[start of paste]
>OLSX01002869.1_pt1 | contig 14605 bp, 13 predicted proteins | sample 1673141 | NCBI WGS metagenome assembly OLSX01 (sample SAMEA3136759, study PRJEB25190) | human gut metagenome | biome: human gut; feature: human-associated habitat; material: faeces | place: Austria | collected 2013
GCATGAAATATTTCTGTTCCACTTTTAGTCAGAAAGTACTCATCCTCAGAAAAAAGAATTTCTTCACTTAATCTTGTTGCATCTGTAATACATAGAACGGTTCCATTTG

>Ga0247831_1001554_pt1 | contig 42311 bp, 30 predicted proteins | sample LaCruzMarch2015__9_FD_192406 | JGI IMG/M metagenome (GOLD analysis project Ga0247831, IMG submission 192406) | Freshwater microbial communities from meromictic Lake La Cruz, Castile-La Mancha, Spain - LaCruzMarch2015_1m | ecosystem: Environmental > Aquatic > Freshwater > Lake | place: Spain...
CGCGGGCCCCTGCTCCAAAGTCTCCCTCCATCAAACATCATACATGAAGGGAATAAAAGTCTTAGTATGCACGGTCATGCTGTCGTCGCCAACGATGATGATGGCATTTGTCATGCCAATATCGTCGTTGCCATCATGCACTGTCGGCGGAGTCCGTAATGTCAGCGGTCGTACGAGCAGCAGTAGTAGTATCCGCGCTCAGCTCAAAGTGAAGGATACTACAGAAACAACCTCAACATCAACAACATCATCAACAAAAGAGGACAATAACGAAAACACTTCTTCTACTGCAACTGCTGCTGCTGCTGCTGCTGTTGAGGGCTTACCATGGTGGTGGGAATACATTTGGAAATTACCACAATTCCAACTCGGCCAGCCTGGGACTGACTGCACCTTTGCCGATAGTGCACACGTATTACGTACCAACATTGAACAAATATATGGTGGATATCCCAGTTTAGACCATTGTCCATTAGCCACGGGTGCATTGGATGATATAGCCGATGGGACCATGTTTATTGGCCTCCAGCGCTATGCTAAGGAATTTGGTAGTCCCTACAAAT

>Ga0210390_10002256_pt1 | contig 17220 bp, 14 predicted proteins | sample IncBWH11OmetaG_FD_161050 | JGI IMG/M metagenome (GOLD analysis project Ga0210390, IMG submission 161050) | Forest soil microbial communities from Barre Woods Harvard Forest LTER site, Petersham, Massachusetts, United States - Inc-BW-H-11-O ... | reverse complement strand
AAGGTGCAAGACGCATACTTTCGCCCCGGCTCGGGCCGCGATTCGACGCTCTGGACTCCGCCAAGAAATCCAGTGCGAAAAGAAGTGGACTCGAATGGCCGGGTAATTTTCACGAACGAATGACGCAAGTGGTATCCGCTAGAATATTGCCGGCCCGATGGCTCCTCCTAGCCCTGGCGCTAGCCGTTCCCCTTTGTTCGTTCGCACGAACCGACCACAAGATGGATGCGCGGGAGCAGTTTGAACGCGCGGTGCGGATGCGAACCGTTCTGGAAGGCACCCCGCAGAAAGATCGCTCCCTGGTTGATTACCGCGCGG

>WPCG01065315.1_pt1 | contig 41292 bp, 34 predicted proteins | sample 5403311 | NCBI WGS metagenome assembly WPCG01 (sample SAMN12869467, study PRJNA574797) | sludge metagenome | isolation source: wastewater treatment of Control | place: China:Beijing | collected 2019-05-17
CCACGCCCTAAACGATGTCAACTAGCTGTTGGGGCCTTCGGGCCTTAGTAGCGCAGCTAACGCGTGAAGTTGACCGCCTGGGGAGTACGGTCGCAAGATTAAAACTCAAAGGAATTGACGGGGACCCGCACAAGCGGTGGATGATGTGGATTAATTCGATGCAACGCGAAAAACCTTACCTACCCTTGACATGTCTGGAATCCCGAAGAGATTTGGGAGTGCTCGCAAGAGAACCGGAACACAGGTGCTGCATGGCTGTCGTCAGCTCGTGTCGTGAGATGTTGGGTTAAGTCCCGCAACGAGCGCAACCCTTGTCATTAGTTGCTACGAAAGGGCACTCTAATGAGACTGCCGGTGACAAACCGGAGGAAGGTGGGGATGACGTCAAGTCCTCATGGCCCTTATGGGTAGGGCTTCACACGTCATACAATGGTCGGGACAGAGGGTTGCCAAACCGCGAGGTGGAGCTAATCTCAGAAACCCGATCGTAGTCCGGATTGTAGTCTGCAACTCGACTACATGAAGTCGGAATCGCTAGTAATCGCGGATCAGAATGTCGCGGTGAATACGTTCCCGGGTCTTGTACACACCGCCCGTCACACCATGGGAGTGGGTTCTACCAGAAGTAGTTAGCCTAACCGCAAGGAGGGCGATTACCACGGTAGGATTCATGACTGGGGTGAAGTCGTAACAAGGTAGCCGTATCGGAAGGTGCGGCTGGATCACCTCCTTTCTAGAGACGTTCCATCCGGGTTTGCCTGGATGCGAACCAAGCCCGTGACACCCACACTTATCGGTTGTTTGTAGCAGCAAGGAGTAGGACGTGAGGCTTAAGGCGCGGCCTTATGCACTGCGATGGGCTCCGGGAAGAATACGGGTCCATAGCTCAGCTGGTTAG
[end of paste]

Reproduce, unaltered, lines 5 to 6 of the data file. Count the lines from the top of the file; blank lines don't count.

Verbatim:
>Ga0210390_10002256_pt1 | contig 17220 bp, 14 predicted proteins | sample IncBWH11OmetaG_FD_161050 | JGI IMG/M metagenome (GOLD analysis project Ga0210390, IMG submission 161050) | Forest soil microbial communities from Barre Woods Harvard Forest LTER site, Petersham, Massachusetts, United States - Inc-BW-H-11-O ... | reverse complement strand
AAGGTGCAAGACGCATACTTTCGCCCCGGCTCGGGCCGCGATTCGACGCTCTGGACTCCGCCAAGAAATCCAGTGCGAAAAGAAGTGGACTCGAATGGCCGGGTAATTTTCACGAACGAATGACGCAAGTGGTATCCGCTAGAATATTGCCGGCCCGATGGCTCCTCCTAGCCCTGGCGCTAGCCGTTCCCCTTTGTTCGTTCGCACGAACCGACCACAAGATGGATGCGCGGGAGCAGTTTGAACGCGCGGTGCGGATGCGAACCGTTCTGGAAGGCACCCCGCAGAAAGATCGCTCCCTGGTTGATTACCGCGCGG